My friend and I sat at a table writing thank you notes. Her daughter watched us, and after a few minutes said, “When you and Mom write, it’s like you’re drawing words.”
As a writer, I’d like to think she meant what I put on the notecard had the same artistic value of the likes of Monet or Cezanne. But I realized she spoke of the curls and swoops of our cursive writing, not my prose. No longer taught in school, those laborious hours of copying letter after letter in the prescribed fashion that hung on an example above the chalkboard now got used for, well, I’m not sure what.
I felt sorry for her. She won’t doodle in her notebook instead of listening to the history of the Alamo, striving to find her own spin to the standard formations until she can come up with a style as unique as her own personality. She won’t figure out that the pen flows faster if you undercut the “o” instead of making it the way the teacher demonstrated with a top-stop method. She won’t realize the “Q” is nothing more than a “2” and looks ridiculous, deciding it’s better to just put a tail on an “O.”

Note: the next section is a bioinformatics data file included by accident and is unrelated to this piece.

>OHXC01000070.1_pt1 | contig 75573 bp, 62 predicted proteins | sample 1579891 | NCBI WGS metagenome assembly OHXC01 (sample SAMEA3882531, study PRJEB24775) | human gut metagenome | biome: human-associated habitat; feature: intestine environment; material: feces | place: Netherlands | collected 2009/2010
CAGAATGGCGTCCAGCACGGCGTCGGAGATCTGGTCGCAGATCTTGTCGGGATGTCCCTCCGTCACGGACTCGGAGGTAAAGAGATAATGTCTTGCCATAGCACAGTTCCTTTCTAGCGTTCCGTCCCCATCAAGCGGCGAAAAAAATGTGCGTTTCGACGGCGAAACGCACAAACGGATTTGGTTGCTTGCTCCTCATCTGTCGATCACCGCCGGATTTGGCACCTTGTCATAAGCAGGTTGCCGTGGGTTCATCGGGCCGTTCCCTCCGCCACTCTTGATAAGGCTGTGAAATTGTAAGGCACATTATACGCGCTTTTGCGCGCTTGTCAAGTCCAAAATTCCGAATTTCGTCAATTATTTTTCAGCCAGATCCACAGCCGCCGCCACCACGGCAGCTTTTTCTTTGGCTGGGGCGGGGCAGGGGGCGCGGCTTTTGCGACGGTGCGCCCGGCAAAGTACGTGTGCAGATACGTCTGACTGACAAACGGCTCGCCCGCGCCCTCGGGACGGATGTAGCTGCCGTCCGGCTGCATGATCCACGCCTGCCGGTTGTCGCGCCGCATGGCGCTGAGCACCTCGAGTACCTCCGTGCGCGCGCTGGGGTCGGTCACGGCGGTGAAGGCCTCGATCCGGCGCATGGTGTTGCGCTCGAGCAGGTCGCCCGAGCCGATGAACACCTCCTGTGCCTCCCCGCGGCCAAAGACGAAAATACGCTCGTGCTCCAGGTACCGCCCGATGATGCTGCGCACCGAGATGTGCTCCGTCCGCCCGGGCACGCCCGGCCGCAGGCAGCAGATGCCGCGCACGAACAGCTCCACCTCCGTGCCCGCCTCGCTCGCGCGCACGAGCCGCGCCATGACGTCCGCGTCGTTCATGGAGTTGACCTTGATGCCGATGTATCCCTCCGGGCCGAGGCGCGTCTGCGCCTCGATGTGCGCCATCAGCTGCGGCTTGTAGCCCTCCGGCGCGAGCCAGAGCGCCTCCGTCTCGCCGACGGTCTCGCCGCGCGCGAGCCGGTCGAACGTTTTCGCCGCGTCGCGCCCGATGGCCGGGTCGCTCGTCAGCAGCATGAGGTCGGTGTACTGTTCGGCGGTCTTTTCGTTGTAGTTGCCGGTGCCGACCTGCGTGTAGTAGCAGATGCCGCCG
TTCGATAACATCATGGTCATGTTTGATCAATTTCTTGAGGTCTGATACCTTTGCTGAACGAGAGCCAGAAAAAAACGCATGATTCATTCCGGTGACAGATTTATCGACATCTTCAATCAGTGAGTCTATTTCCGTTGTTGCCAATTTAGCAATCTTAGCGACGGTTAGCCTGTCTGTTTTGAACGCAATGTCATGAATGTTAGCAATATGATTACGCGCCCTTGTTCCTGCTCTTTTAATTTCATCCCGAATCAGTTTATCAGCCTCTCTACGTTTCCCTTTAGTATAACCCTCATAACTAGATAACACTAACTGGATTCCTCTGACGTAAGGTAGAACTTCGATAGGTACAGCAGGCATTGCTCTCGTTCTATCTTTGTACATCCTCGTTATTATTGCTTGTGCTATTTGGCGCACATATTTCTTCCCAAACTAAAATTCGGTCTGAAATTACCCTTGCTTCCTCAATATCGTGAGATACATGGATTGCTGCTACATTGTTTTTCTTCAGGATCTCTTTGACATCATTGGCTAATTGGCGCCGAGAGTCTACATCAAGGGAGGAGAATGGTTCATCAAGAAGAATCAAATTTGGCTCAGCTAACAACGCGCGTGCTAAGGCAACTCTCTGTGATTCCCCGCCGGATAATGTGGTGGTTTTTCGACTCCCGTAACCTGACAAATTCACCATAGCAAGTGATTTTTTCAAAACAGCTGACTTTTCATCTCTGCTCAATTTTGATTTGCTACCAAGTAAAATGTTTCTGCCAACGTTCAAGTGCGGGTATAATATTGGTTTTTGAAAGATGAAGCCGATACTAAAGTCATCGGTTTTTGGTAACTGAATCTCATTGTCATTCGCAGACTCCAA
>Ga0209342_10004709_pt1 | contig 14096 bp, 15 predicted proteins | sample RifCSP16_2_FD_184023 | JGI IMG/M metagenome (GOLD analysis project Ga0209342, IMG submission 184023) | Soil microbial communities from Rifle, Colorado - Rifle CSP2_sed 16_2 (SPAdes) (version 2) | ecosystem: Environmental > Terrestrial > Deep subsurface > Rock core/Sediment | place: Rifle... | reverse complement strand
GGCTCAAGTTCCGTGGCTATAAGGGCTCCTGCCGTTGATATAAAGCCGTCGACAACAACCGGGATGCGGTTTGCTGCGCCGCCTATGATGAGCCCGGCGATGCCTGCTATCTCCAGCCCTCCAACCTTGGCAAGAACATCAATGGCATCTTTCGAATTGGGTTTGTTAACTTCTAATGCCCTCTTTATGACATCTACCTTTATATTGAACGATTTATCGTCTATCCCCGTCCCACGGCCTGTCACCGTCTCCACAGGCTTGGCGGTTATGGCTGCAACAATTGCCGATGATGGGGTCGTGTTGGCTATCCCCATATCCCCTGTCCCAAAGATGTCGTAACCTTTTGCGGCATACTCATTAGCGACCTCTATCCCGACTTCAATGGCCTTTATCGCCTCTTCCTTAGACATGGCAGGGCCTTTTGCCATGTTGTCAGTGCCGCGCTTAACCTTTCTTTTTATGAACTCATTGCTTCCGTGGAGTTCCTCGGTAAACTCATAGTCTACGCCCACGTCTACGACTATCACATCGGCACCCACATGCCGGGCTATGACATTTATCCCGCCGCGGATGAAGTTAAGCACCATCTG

And because it’s highly unlikely her parents will move to Ohio where a law went into effect on January 1st that mandates grade schools teach cursive by the 5th grade, she’ll never learn. But good on Ohio for recognizing the value of penmanship.
Unfortunately, in today’s world unless there’s a computer or tablet attached to something, kids find little interest in sitting still long enough to “draw” their letters until their fingers can effortlessly create them. But since she was so fascinated, I’ll buy some old-fashioned workbooks, pencils, sharpeners, and those rubber triangles that slipped onto the end of the pencil to help perfect the grip necessary for writing.
Maybe she’ll forget about Minecraft, or whatever the latest craze is, and develop something as exclusive to her as her gaming avatar.